Services already contribute an outsize portion to the global economy, a trend that shows no signs of slowing. Soon, companies will be known not for the things they make, but for the services they provide. But lingering product-centric mindsets can be tough to shake for companies with deep roots in manufacturing, says Christian Kowalkowski, associate professor of industrial marketing at Sweden’s Linköping University.
In Sweden, services now account for more than 72 percent of the country’s GDP — and it’s a similar story in the U.S., Europe and other countries around the world. It’s clear companies must adapt to service’s growing importance, but how? And how can they sell newfangled service offerings to customers who might not yet know why they need them?
We sat down with Kowalkowski, who will examine the challenges of service innovation in a May 11 webinar (register here) to hear more. Here are a few highlights from our conversation.
Traditional service companies don’t make products, so is there a role for them in this shift toward selling advanced services and outcomes?
Kowalkowski: They might have a very big role to play. There are differences between industries, but manufacturers, one way or another, work with partners. There are very few firms that do everything themselves. Caterpillar, for example, works with an extensive dealer network. In other cases, companies might rely on service partners or have some type of hybrid strategy working with both an internal service organization and outside firms. Pure service players in that broader service network might play a critical role.
Do pure service providers have any advantages compared with manufacturers?
There are certainly advantages for pure service companies. Manufacturers compete directly with pure service players, which can have the advantage of not being tied to a particular product or brand. And those companies might be smaller, and more flexible and agile — and they can look at this from another perspective.
The traditional manufacturing mindset is that they sell services to support the product sale. They want to sell as many products as possible, whereas pure service players might advise customers to buy products from different brands to improve processes, or to eliminate unnecessary brands.
Can you identify any common threads among the companies that are doing servitization well?
The ones that do it well have service champions. They have some unit that is really dedicated to this, combined with top management support for these initiatives — and not only with money. The softer cultural side is important, too. The successful companies have a culture of openness, of willingness to change. That’s very important because it’s hard to change, especially if you’re successful.
So, for companies that aren’t doing well, is it fair to say culture is often to blame?
Yes. Many times, managers underestimate the complexities and the time this change takes, which is a big problem. That’s understandable. If you’ve always been working with product development, service is quite a different animal. I’ve seen projects when there’s a great service concept, but it never takes off. Perhaps leaders aren’t willing to provide time or money resources. Then there’s executive resistance. These services are difficult to sell, and they might be difficult to deliver if the company doesn’t have the right infrastructure — employees, IT structure, etc. — in place.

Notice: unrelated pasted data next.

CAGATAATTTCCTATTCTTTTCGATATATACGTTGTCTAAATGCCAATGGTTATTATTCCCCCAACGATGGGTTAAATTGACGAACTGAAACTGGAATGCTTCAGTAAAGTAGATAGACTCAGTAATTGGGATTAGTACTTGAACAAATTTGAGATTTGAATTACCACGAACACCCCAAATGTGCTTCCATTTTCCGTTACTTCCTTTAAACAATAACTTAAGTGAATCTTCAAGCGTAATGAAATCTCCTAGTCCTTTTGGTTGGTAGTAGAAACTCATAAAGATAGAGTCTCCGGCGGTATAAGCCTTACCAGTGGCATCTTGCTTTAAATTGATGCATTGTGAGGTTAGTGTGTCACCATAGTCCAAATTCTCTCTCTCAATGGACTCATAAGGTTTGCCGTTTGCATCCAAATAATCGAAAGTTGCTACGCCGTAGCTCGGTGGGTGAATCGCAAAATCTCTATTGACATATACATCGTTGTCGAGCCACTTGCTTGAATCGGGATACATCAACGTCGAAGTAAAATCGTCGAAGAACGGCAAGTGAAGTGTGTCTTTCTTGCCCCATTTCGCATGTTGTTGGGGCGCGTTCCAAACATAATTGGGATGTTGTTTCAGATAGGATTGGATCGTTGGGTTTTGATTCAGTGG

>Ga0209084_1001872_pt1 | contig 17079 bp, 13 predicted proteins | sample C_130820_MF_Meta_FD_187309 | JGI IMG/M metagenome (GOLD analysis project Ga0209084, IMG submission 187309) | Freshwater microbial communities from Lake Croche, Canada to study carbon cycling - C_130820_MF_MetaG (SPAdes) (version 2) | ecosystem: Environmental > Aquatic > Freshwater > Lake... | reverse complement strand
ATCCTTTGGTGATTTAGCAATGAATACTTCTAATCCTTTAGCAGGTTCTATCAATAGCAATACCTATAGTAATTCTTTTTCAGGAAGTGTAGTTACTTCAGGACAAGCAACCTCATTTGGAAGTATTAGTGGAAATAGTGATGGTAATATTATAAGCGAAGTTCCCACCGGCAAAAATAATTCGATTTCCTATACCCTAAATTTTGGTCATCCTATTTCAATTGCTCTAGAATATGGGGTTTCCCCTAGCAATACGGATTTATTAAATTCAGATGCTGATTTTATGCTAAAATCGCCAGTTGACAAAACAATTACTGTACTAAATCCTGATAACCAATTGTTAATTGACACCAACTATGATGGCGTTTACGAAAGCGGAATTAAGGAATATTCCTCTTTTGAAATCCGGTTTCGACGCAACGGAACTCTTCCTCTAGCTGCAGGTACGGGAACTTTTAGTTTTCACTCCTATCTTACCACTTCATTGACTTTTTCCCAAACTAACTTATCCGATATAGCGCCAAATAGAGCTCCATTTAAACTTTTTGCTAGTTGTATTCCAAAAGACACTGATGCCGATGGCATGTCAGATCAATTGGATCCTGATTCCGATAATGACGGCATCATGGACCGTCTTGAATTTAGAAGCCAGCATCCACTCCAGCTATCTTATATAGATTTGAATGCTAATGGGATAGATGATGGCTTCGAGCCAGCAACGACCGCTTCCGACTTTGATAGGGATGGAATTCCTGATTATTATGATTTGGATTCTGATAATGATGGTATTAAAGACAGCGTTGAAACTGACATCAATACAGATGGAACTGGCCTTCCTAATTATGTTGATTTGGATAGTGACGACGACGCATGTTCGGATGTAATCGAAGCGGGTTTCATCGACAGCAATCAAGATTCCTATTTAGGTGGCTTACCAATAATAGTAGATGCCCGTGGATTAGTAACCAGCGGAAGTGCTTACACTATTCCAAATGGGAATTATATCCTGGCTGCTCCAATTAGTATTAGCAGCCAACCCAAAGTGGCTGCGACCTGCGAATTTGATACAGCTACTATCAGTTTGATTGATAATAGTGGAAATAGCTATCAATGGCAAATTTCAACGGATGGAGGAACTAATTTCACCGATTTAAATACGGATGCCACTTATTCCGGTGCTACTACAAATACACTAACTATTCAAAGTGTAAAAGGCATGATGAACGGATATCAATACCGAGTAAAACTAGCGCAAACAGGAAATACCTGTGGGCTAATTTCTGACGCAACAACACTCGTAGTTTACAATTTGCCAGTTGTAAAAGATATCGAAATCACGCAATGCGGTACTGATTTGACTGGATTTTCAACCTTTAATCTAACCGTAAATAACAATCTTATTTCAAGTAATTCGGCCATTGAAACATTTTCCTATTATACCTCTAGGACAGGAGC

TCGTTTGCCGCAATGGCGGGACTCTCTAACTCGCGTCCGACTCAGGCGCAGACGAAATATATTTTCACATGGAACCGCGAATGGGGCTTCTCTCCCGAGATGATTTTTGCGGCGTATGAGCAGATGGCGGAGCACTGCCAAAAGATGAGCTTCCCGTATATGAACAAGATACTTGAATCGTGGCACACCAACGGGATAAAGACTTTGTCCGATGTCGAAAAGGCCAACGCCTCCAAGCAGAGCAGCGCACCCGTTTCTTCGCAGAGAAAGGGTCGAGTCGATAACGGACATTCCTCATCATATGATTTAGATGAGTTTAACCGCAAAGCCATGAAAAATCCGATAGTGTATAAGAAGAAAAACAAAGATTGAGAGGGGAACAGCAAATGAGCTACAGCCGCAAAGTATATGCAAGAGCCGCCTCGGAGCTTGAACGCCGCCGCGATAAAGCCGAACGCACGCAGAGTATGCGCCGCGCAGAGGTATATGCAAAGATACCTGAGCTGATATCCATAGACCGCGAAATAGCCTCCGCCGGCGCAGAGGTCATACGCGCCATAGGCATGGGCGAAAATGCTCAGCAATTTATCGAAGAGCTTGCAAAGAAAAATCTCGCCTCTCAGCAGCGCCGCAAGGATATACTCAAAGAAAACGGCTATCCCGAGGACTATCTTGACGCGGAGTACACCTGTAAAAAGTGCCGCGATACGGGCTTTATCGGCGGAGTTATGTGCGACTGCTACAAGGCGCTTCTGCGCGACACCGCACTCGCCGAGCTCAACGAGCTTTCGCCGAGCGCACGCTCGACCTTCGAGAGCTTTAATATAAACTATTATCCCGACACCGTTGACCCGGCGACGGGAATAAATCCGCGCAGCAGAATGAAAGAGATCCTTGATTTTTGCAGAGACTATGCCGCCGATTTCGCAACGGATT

Finally, companies must be willing to potentially cannibalize their own product business. If you define the boundaries of your business too narrowly, you’re vulnerable to disruptive innovations.
Implementing and managing this change is one thing. But how do companies market these new service offerings to customers?
Work hard to document the value of new services — pilot studies, documenting the effects that have been implemented with beta customers — and use that as marketing material.
Develop specific value propositions aimed at decision makers at customers (or prospective customers). Be clear and tangible. In the advertisement, ideally, tell customers that they will save $500,000 with the service, and if they don’t save that much in the first year, they get the money back. That’s an easy sell if the service only costs, say, $150,000.
It’s a risk to take, especially if you are unable to deliver. You really have to be sure about the value you can provide to customers.
How crucial is close collaboration between the service and marketing teams, which likely haven’t worked together much in the past?
There’s a common problem, evident in far too many companies, that the people nearest to the customers are not the ones responsible for marketing. The marketing department is detached from customers, and what they do is more advertising, brochures, events, etc. That’s not really the type of marketing you need for these kind of service initiatives.
Are European companies ahead of their U.S. counterparts in rolling out new advanced services?
There are many companies in the U.S. that are working through these issues. GE, for example, competes with Rolls Royce. In the elevator industry, you have Otis competing with Schindler and Kone. Caterpillar is quite successful compared to its competitors in the construction equipment industry.
So is it that European researchers are just more focused on advanced services?
European researchers have had, over the years, very close collaboration with industrial partners and also access to decision makers and executives who both share information and have participated in long-term studies. And in a country like Sweden, there are still large industrial companies that are the backbone of the economy, whereas in the U.S. you have many consumer firms. Naturally, there’s a lot of academic focus on the prominent industries in each country.
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